History is not a seamless whole, extending from past to future; it is open to account only after, not before, it has happened.
The particular contribution to history that each moral actor makes - the unique role that he or she has to play and, above all, what will count as the "success" of the action at the end of the day - is, at the moment of decision and commitment, an object of hope, not open to historical verification before the event.
The actor cannot confront the future as though it were the past extended forward, like a historian with eyes in the back of his head. The only way to confront the future is in freedom, prepared to determine the indeterminate.
The deceits of history
One of the possible ways of sinning against the contingent nature of temporal experience is that form of anxiety which retreats from discerning God's call in the immediate horizon of the future-present, and turns instead to a reading of present experience which we hope may deliver the future up to clear and masterful anticipation. We look for "the way things are going" - the direction that can be read off the present.
Let us call this historicism, with a reasonable confidence that our use is close enough to the centre of gravity of a rather wide usage of that term.
Time, rather than essence, is taken to be the primary dimension of reality, the source of all meaning that there is, a meaning which can be displayed as "history." The orderliness of nature is taken to be rooted in history, which is narrated as a quasi-natural unfolding of events, whether a simple cause-effect sequence or a more complex organic development, that can be projected onto the inscrutability of future history, too.
An attraction of historicism is that it seems to offer the possibility of dispensing with moral concepts. All we seem to need for the direction of our action is that the next step will be known in the same way as the last step - namely, by narrating the story that led up to it. What we shall do will follow seamlessly from what we have been, and the need for a decision will be avoided.
What this leaves us with is action without a purpose, which is not an action at all. To purpose action, we must frame it in our minds, while it has no presence in the world, as a non-necessary event. We cannot purpose the whole of the future, to be sure, nor even much of it; a tiny fragment, comprising how we are to deploy our own freedom, is laid upon us as something we must take conscious responsibility for.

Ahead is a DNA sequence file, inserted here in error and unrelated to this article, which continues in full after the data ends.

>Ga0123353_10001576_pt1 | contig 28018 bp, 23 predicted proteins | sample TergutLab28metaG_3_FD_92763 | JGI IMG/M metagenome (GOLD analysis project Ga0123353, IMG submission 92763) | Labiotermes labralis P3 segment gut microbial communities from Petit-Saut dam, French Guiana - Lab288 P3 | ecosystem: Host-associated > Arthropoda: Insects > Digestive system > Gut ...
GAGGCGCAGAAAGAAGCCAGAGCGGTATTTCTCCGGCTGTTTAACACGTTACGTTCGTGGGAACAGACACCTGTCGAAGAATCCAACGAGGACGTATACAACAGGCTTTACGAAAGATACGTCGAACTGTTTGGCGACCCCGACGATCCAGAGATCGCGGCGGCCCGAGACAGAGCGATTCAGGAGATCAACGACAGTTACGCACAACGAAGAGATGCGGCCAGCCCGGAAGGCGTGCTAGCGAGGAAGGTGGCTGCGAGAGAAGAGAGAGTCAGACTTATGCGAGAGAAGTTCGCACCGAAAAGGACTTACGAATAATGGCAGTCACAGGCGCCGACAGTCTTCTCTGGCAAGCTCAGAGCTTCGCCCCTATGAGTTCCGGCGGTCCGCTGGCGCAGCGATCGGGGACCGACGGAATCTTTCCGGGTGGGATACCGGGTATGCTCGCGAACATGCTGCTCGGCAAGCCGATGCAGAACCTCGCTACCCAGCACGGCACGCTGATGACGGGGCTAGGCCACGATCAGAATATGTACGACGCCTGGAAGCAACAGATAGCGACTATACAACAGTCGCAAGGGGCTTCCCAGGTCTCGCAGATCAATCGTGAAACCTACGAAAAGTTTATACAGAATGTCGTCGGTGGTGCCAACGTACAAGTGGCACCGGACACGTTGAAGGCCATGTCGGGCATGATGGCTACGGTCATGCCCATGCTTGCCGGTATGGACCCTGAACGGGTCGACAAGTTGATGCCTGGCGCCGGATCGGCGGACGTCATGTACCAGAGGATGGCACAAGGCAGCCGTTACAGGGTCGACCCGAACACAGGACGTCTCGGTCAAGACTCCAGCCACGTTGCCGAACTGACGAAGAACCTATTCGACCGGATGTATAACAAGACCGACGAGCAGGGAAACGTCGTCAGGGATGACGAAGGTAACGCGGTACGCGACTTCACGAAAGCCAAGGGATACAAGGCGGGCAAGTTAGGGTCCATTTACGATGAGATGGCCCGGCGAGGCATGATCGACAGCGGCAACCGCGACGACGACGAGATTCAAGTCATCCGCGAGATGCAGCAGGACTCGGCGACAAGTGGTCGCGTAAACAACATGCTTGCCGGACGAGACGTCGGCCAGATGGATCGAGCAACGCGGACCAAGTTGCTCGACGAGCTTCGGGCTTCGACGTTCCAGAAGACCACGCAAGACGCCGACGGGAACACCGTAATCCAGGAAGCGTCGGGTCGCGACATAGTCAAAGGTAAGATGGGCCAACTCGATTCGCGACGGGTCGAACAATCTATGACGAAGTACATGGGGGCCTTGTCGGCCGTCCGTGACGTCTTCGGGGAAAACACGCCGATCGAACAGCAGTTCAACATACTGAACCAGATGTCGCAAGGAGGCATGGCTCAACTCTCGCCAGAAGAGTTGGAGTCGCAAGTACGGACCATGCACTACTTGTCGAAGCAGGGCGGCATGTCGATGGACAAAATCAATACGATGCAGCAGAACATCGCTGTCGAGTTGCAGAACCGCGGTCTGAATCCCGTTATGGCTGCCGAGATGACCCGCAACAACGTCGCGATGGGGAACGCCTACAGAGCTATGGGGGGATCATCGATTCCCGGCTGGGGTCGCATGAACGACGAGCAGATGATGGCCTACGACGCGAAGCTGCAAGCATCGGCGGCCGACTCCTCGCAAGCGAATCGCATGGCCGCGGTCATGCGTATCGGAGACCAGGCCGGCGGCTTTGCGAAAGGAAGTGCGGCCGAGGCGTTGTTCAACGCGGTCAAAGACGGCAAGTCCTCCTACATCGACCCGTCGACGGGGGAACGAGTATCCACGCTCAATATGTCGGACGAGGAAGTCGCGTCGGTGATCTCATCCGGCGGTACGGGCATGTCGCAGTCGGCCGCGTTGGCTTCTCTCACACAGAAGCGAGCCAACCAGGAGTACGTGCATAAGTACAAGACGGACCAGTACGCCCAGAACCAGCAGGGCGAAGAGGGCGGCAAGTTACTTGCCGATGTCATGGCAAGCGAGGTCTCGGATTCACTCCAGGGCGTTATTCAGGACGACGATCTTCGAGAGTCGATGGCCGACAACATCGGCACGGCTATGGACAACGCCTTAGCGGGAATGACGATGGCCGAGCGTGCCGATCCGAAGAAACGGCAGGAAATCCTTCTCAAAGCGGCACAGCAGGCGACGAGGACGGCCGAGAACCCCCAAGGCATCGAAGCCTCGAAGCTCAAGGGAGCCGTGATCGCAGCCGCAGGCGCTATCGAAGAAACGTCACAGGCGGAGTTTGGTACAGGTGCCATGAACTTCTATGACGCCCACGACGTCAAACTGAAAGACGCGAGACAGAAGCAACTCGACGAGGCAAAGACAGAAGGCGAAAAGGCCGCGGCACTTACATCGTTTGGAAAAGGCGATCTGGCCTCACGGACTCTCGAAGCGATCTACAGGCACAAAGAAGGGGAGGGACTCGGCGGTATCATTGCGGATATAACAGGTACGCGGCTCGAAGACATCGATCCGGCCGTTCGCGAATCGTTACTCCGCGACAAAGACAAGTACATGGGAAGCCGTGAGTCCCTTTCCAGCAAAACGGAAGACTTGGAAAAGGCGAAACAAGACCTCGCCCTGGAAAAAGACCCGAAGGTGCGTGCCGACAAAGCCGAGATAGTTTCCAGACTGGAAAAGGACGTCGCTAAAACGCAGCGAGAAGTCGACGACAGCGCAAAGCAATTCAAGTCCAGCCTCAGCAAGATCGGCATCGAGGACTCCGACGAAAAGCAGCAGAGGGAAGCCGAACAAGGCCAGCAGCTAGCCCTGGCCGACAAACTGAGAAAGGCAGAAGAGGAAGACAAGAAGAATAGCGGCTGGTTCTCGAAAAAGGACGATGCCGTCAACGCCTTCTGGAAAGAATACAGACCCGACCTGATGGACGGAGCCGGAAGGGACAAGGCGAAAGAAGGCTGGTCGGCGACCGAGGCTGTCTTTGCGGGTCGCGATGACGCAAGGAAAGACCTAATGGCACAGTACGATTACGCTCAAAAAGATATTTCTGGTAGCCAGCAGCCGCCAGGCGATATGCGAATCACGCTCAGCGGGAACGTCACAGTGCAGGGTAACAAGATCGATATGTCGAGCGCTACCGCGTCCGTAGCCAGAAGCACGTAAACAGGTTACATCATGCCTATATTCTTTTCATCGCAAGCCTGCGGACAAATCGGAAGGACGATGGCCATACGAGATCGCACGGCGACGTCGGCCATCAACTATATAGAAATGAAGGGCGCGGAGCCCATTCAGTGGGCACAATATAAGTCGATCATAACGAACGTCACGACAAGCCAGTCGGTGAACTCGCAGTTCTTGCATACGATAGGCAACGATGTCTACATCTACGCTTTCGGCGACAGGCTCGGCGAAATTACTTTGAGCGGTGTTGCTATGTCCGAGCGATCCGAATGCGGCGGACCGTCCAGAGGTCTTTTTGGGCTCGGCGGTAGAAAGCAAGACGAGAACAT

The attraction of historicism is that it offers the possibility of dispensing with moral concepts.
To frame it in our minds as a non-necessary event, we must conceive it as an act of a certain kind which can have, in a given context, a certain practical rationality - even if the kind the act belongs to is rare, the context exceptional, the rationality prophetic. We need to know "what we are doing." And for that we need moral concepts. The most that narrative logic could tell us is what we were experiencing. "We are on a perilous margin when we begin to look passively at our future selves," as one of the great nineteenth-century novelists observed.
One form of historicism, which sprang from a Reformed cultural consciousness and came to be referred to by the imperishable Scottish term "whiggery," acquired a strong philosophical resonance in the nineteenth century. It was a teleological account of history, which read the past as a self-elaborating progressive narrative. The burden of making predictions which this narrative seemed to impose was evaded by Hegel's strategy of announcing the arrival of an "end" of history - a notion inseparable from the viewpoint of the "whig historian" (an English adaptation of the term), for whom the narrative of the past aims to display the compromises of the present as the best conceivable outcome.
Whig history was no mere cultural aberration; it belonged intrinsically to a culture for which all study, including study of the past, must be broadly useful. The most useful thing to be drawn from history was a positive approach to citizenship in the present, appreciating the upheavals that gave birth to the present age as a painful discipline that allowed the collective acquisition of wisdom, never to be gone back on.